There’s nothing unusual about kids in high school wanting to go out and get a tattoo. What makes Kareem Jackson’s tattoo story a little different is the way he went about it.

“My mom let me get my first tattoo in the 10th grade,” Jackson says. “I actually got permission to get it. I was playing sports and lifting like crazy. I was just starting to really develop muscles and my body was starting to fill out so I was like, ‘Man, it’s time to start getting some tattoos.’”

With his mother’s blessing, Jackson got his first tattoo, a portrait of Jesus that he still has to this day. “Even if I wouldn’t have gotten permission, I probably still would have gone on ahead,” Jackson laughs. “Don’t tell mama I said that.”

The tale of his first tattoo is incredibly telling about who Jackson would grow up to become, both as a man and as a football player. His dogged determination, faith and cerebral way of thinking are all evident in his actions as a young man. 

We spoke with Jackson mere days before his Denver Broncos had their Week 5 contest against the New England Patriots postponed after an outbreak of COVID-19 within the Patriots’ organization, just one of many such events during an NFL season unlike any other. Our conversation with the Broncos’ strong safety touched on the oddness of playing in empty stadiums, his many tattoos by Nikko Hurtado and his desire to intercept every single quarterback he goes up against.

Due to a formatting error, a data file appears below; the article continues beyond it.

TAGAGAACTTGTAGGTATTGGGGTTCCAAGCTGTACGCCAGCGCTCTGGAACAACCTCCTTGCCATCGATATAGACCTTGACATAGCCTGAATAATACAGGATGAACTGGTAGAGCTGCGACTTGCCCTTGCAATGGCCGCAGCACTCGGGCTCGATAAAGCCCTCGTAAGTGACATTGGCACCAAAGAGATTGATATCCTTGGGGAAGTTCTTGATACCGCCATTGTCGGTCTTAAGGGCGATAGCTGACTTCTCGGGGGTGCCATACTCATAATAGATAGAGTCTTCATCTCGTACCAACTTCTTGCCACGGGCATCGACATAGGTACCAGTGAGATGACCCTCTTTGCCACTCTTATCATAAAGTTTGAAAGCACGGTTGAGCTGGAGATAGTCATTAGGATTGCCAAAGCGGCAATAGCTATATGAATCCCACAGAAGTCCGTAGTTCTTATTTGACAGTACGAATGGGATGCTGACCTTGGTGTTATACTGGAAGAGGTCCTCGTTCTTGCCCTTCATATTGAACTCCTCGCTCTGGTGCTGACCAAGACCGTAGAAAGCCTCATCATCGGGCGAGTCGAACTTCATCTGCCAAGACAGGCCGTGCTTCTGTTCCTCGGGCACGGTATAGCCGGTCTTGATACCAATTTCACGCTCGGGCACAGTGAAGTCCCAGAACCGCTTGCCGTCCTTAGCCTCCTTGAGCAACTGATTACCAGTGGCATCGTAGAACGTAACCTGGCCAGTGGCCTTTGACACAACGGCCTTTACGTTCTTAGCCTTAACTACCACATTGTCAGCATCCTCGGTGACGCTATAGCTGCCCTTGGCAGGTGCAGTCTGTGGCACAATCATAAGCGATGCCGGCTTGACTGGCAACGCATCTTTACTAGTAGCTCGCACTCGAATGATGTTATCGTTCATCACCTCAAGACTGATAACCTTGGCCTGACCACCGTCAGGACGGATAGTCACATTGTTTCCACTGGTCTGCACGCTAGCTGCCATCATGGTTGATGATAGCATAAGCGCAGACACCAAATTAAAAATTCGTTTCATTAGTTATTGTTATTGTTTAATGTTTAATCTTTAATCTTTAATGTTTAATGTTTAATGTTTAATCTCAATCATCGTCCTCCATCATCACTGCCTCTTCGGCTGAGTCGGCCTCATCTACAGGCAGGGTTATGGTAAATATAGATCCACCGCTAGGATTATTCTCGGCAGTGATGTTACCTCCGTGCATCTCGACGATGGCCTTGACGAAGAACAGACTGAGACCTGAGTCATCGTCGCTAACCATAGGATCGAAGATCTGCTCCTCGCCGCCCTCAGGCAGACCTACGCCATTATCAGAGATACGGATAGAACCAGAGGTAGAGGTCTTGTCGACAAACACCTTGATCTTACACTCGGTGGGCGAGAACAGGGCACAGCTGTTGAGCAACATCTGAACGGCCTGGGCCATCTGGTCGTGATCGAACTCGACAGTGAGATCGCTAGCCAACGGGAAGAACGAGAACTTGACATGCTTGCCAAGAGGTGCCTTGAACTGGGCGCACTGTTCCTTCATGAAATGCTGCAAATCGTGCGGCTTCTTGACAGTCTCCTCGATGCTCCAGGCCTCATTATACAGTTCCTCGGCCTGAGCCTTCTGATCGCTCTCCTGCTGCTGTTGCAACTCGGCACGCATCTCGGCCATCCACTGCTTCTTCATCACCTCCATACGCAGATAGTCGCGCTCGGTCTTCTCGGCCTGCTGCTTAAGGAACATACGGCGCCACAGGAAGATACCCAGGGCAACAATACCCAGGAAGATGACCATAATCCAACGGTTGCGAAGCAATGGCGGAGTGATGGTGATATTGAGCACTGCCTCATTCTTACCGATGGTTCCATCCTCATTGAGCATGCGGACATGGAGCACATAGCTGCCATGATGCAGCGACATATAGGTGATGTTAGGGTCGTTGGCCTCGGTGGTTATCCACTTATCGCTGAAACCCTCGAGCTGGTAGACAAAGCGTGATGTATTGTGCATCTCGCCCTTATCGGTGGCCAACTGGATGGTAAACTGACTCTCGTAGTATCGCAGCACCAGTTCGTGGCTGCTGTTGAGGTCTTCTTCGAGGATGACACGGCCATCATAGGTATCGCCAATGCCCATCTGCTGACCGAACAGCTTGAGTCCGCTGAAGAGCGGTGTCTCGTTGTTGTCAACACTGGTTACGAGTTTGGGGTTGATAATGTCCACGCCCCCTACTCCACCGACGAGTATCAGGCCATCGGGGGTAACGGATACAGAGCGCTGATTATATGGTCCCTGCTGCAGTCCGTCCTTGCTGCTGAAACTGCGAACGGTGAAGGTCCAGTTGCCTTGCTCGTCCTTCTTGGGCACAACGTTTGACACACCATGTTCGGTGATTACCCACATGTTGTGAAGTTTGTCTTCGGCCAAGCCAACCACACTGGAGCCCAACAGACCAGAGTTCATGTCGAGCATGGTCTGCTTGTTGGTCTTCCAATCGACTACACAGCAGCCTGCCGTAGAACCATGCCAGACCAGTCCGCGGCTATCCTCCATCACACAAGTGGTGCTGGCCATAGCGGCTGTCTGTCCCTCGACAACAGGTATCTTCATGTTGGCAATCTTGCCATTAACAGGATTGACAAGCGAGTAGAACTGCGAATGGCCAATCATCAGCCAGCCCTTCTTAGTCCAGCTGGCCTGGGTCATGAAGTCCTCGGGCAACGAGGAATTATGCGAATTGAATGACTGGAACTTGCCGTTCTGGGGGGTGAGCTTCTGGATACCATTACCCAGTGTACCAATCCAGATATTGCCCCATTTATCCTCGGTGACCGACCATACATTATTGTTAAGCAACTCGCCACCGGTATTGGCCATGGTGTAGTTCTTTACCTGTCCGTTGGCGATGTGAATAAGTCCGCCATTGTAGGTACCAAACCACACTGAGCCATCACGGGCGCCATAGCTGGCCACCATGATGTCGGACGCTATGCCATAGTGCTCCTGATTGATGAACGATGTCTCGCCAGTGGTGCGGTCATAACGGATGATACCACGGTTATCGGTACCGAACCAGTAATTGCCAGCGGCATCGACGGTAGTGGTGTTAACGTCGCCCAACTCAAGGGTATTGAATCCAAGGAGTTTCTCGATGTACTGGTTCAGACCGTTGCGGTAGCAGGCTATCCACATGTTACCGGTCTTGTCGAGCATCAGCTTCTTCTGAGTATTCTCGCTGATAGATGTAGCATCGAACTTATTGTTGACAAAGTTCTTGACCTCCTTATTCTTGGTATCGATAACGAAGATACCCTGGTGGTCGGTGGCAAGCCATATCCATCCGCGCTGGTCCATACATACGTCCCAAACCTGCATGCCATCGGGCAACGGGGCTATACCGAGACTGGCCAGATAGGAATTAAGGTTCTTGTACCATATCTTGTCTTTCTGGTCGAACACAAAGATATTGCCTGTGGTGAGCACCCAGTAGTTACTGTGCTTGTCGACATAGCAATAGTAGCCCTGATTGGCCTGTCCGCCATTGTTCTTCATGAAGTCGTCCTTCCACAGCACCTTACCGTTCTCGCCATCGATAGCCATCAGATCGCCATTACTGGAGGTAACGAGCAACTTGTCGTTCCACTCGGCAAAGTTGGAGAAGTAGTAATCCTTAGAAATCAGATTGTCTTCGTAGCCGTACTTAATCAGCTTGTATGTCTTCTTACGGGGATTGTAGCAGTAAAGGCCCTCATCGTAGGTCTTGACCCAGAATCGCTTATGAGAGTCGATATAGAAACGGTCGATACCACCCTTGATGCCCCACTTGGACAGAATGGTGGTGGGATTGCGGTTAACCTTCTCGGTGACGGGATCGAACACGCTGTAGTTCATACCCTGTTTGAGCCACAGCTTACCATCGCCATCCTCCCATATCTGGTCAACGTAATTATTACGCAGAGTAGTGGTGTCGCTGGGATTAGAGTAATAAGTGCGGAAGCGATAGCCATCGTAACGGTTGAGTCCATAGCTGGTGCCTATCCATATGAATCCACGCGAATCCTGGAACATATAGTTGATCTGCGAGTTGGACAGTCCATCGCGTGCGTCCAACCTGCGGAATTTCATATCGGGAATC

Inked: It must be pretty crazy playing competitive games in empty or mostly-empty stadiums.

Kareem Jackson: It's different. Honestly, it sucks because you’re so used to playing in front of thousands of fans and I feed off of the fans and the energy. You’ve gotta be able to not think about that obviously and it can’t affect how the game goes. Sometimes the crowd noise can definitely help you on defense, but other than that, it’s still football. You still gotta go out there, you gotta execute, you gotta run around just like the stadium is full. I don’t think it’s something that any of us could probably get used to. It’s definitely weird.

How different has every aspect of this season been? There was only a minimal training camp and no preseason games, has it been hard to get into it?

I think you’ve got to try and tunnel vision it. It's not hard to get into it, but obviously, every aspect of the season has been different, from training camp to the way we're entering the building every day to the cafeteria and the locker room. Just constantly having to keep a mask on and keeping that six feet distance from teammates and in meetings. Everything is completely different, but you have to have tunnel vision, you can't let that affect the way you prepare week in and week out.

Do you feel like the NFL has done enough to protect you guys safety-wise with all the steps they've taken?

I feel like they've done all that they can do. There’s just always that added element of traveling and you see what the Titans are dealing with now, I think they have, what, 18 guys testing positive now. And I think maybe it was from when they traveled. In training camp, obviously, everybody was in their respective towns and facilities. But once you started traveling and having to get on the plane and staying in hotels and things like that, we could take all the precautions and all the protocols we want but it puts you into a higher risk.